# Arithmetic Return and Geometric Return

In the previous article we saw the calculation of the return on investment for a period and also some important definitions such as the case of arithmetic and geometric returns and also the simple and compound capitalization regimes.

Now let's look at calculating the return for multiple investment periods. We want to calculate the cumulative return on the portfolio and then the average return on the portfolio.

**Total return over multiple periods**

When we have returns for multiple periods, it is necessary to aggregate all these returns in a measure of accumulated return that is simpler and more effective for the purposes of comparison, analysis and performance evaluation.

There are several ways to aggregate returns. In this article we will analyze two forms: arithmetic return and geometric return.

**The arithmetic average return**

The arithmetic average corresponds to the sum of linear returns (linear scale) observed, dividing the result by the number of observations. If we have 5 periods of returns, we add those returns and then divide the result by 5.

This is the simplest way to calculate the average return on a portfolio over multiple periods.

Let's imagine that we have the following series of 4 annual returns: -50%, +35%, +21% and +10%. To find the annual arithmetic average, just add the returns and divide by 4 = 4% (see table below).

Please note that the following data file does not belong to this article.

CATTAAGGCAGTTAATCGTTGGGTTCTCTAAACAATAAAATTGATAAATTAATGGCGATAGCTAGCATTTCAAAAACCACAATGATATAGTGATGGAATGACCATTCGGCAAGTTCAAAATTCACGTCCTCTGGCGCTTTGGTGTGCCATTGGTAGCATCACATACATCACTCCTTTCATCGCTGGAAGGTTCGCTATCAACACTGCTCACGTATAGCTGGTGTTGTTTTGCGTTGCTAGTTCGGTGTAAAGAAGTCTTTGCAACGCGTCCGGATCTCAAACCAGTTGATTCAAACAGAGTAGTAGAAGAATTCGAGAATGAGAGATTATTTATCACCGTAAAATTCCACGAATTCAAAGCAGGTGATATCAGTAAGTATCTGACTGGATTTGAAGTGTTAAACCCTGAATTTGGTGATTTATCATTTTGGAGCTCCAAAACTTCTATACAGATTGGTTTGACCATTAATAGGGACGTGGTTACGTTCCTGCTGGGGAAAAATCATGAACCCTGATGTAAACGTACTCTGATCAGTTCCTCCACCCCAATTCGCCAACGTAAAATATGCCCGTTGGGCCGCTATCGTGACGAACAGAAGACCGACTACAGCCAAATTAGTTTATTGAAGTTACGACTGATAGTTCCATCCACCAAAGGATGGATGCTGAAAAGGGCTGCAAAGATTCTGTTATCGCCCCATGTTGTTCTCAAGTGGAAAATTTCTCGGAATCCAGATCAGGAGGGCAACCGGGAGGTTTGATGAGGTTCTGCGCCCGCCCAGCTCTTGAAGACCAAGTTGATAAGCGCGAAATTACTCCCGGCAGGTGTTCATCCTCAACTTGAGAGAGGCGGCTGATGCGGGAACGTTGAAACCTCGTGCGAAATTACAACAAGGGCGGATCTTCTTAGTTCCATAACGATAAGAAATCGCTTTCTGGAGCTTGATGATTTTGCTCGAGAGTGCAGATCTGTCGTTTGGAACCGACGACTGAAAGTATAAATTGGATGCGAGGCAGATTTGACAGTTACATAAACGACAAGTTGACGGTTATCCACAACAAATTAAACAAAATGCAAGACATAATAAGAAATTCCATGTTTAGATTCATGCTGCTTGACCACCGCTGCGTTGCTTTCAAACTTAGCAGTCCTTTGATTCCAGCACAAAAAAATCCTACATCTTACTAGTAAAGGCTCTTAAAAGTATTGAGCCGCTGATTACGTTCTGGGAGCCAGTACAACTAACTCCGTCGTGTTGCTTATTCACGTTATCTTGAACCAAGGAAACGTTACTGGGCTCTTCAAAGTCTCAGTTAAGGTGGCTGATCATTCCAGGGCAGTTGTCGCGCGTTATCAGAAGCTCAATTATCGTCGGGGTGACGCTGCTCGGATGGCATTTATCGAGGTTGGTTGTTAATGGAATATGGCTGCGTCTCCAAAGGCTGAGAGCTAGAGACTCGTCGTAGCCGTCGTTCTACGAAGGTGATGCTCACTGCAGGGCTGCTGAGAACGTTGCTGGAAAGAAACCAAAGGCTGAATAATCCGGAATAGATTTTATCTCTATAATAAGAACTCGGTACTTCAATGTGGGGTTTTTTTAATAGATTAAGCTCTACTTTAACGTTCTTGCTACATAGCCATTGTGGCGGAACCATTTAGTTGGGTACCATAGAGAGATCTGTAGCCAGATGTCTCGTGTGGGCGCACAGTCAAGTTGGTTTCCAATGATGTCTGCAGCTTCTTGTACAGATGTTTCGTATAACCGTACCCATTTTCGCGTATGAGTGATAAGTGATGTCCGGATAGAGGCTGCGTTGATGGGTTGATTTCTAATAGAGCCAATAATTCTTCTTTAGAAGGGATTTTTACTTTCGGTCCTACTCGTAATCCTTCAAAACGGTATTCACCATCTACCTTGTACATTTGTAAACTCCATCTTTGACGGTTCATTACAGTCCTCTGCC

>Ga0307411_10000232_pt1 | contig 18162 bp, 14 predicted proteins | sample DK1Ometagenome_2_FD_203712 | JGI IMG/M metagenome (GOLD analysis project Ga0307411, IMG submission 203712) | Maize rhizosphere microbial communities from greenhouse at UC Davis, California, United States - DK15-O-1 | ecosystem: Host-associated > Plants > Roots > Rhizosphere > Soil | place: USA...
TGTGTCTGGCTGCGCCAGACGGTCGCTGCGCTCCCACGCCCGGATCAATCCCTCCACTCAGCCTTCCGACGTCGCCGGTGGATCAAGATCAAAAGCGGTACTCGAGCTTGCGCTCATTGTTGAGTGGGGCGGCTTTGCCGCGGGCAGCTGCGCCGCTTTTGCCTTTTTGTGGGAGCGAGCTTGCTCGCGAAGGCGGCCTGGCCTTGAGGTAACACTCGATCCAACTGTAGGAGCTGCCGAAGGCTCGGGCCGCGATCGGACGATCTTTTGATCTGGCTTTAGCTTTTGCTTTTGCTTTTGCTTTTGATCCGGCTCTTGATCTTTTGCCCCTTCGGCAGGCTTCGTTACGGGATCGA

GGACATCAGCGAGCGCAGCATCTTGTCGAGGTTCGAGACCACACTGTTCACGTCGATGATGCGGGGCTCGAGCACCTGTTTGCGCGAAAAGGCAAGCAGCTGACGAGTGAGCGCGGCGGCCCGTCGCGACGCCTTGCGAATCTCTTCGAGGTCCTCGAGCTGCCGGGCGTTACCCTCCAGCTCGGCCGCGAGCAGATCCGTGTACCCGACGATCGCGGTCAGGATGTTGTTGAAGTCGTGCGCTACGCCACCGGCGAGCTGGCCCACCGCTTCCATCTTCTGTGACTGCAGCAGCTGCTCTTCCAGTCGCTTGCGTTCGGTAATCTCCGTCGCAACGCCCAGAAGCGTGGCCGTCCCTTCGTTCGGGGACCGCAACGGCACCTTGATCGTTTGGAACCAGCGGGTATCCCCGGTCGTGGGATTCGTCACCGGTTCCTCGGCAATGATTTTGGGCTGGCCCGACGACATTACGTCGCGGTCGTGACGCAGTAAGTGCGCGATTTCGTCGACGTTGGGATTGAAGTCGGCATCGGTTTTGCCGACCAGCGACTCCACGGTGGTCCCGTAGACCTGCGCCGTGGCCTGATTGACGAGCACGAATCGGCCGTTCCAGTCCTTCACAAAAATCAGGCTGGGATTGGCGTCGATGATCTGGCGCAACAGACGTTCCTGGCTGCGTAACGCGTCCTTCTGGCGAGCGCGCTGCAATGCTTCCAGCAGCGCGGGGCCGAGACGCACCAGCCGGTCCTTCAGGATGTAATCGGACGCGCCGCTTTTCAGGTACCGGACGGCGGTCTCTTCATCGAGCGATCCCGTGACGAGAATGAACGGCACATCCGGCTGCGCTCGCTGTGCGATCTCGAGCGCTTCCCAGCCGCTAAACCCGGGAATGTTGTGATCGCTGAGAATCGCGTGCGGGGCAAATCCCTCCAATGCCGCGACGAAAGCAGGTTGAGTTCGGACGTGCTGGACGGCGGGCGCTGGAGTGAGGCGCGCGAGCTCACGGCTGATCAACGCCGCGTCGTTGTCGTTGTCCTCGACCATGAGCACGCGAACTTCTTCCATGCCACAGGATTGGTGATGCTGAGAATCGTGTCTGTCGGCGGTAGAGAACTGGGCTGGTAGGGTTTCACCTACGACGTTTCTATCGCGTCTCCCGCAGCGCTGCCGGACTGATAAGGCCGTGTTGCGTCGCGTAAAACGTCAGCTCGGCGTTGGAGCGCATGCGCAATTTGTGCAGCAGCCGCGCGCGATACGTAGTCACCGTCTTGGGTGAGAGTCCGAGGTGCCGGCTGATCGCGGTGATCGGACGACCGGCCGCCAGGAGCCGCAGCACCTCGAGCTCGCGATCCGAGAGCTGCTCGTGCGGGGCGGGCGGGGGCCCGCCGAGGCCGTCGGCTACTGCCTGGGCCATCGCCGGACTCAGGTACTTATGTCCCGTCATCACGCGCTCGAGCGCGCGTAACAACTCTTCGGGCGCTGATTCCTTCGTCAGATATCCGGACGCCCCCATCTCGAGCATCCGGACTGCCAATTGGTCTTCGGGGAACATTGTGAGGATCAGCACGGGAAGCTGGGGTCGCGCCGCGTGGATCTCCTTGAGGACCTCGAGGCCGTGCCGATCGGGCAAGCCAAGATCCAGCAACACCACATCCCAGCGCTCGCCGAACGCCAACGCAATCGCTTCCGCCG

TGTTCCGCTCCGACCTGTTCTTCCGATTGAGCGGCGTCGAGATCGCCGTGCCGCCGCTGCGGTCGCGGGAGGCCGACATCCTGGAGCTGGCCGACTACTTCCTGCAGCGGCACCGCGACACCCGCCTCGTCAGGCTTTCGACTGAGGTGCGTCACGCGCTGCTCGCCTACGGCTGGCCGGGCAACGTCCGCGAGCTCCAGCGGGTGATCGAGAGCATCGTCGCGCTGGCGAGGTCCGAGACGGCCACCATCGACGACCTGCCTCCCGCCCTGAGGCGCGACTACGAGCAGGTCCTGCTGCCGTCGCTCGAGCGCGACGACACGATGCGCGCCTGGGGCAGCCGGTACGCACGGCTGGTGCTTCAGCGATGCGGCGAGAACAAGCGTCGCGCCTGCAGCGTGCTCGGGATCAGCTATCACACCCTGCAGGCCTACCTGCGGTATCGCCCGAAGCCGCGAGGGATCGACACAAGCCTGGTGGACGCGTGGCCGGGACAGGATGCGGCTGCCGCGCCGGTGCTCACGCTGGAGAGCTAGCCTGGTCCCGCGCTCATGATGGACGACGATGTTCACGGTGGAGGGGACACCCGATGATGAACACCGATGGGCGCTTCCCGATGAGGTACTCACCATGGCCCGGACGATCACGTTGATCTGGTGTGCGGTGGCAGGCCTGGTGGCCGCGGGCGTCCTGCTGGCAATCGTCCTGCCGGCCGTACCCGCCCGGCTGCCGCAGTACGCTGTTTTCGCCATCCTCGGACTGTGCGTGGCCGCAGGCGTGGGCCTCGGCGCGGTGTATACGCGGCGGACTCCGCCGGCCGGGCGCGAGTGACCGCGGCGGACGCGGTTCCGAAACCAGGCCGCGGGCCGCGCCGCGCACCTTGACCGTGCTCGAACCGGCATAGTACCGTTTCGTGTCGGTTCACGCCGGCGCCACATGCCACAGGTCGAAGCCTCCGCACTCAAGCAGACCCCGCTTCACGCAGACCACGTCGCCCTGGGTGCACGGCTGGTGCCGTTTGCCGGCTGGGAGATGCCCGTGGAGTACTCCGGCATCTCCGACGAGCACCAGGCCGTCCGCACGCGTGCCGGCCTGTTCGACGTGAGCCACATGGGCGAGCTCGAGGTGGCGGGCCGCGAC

**The geometric average return**

The arithmetic average return assumes that the amount invested at the beginning of each year is the same. However, we know that this is not the case, especially in an investment portfolio with financial assets. In a portfolio, even without reinforcements or withdrawals, the truth is that the base value changes every year (if the period under analysis is annual). With the geometric mean, these results will be added to the amounts invested at the beginning of the following year, creating the compound capitalization effect.

The return of the geometric average thus provides a more accurate assessment of the growth in the value of the portfolio in a given period of time.

Taking into account the example above, ((1 - 50%) x (1 + 35%) x (1 + 21%) x (1 + 10%)) ^ (1/4) – 1 = -2.6% . Using a spreadsheet is much simpler and faster.

The geometric return is less than the arithmetic return because the geometric returns capitalize at a lower rate to arrive at the same final location or value. In this example it is even negative, unlike the arithmetic return.

In the table below we can analyze the example in detail:

As we can see, the return on the geometric average perfectly represents the effective return on investment. The arithmetic return, despite the investor having reached the end of year 4 with a portfolio value lower than the value initially invested, had a positive return of 4%, which is clearly inconsistent with the final result of the investment.

Note that the periodic return calculation is the basis for calculating the accumulated and average return of the portfolio, by applying the arithmetic and geometric average methods.